Now tape the 127 backing to a wall or counter in your light tight work area. I use the masking tape for this, after I have run the adhesive side over my pants leg, to reduce the tape hold. Make sure you put the start end up if taping to a wall. If on a counter, make sure, you make a mental note of which end is the start.
Set up your paper cutter so the fence is the exact width of 127 film. I used an old roll that came in a camera I purchased. Make sure it is straight and that it fits snuggly against the cutting surface so that the film cannot slip under the fence.
Now with the lights off, unspool the roll of 120 and separate it form the backing paper, as carefully as possible. You do not want the paper to stick to the tape and ruin it. Allow the roll of film to roll up naturally and put the backing side down (emulsion up) against the cutter table and the left edge against the fence. Slice the film as far as the cutter will allow (all the way with the rotary cutter), or about a third of the way with a 12 inch guillotine cutter. Be very careful with the cutter and, go slowly so you do not cut your fingers. With the guillotine cutter move the film up and allow the 127 to roll up on itself. Repeat the above cutting operation until you are done.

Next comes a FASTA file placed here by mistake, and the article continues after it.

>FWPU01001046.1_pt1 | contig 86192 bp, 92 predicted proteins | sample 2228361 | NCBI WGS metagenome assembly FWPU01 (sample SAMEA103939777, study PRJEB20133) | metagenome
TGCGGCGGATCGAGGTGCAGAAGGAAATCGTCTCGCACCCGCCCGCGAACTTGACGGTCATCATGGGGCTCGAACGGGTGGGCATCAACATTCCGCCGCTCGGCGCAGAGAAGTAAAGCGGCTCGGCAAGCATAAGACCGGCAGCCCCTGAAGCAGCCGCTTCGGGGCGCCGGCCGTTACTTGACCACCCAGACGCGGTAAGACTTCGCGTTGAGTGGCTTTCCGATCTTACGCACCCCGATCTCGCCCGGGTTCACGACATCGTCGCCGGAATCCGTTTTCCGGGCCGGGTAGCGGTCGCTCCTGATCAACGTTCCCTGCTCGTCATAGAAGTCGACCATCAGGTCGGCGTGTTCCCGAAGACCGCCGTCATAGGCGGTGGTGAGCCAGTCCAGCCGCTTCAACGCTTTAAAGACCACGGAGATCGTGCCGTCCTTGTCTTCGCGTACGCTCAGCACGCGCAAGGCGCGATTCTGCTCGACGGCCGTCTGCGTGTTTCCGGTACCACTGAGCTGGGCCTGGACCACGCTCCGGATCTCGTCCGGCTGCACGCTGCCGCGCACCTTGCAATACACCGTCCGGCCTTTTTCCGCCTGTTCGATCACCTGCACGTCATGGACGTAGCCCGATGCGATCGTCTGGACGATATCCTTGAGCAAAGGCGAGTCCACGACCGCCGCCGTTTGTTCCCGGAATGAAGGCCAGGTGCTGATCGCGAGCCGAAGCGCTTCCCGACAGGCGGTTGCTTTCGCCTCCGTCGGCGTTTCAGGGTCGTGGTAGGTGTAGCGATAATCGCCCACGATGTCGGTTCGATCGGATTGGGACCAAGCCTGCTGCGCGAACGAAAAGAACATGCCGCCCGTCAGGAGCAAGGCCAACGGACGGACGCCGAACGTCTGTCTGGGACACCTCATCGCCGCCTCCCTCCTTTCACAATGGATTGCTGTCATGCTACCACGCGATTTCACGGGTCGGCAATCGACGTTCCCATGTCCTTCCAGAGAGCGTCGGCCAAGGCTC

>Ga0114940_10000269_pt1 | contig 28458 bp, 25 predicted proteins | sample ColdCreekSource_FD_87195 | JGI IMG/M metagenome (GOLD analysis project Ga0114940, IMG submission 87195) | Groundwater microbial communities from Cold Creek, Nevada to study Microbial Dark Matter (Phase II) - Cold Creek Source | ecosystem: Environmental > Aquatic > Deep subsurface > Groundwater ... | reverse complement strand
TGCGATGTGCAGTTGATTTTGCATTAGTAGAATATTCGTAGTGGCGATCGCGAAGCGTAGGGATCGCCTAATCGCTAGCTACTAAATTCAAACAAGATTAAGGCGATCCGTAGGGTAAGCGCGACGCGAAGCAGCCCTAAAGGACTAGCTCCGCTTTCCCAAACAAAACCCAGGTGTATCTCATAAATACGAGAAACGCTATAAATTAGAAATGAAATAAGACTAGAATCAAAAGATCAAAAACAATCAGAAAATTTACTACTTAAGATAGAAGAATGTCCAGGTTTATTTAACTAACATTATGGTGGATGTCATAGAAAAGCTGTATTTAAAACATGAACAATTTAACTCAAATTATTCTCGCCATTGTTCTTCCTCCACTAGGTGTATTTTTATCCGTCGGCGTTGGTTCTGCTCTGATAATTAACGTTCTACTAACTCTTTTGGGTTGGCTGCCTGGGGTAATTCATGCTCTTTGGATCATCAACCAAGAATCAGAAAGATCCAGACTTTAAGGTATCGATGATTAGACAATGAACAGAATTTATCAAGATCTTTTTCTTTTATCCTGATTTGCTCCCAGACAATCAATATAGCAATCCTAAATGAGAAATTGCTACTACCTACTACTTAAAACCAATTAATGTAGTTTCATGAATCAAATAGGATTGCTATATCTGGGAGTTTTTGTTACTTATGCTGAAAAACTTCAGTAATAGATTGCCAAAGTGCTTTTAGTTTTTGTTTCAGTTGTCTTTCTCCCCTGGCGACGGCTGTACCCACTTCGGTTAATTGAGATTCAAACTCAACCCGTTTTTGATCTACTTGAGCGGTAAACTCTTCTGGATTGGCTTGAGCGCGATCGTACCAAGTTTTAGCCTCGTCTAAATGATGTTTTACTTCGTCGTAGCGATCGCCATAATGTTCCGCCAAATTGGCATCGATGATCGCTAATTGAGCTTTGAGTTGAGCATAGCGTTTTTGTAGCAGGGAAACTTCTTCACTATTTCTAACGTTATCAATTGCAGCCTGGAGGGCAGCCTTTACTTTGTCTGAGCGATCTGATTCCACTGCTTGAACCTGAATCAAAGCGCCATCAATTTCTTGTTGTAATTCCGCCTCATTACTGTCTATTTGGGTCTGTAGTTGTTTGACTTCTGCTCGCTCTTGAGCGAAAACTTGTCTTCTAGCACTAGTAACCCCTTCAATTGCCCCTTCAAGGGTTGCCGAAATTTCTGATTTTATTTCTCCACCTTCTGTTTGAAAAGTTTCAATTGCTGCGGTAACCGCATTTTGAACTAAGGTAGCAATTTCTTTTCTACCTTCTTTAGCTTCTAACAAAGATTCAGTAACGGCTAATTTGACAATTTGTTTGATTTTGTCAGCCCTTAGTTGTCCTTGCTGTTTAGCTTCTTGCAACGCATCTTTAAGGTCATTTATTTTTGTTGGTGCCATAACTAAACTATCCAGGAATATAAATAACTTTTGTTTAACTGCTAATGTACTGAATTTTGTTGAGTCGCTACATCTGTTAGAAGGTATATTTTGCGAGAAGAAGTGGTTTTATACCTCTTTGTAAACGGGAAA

Now take the 127 size strip over to the backing and unroll it so the sticky side of the tape faces the backing (emulsion out). Feel for the packing tape and place the tape (on the film) near the middle of the packing tape and stick it down with only one finger in the middle. Alignment is critical at this step so make sure the film is even with the backings edges and going as straight down the backing as possible. Sticking the film with only one fingers allow you to adjust it more easily, and for the film to self correct as it is rolled. Feel to where the film ended on the used backing and cut the new film to length (trust me you can feel it) Remove the paper backing form the door or horizontal surface and roll it forward onto an empty 127 spool. Try to keep minimum tension as the film first goes on, as this will allow the film to center on the spool.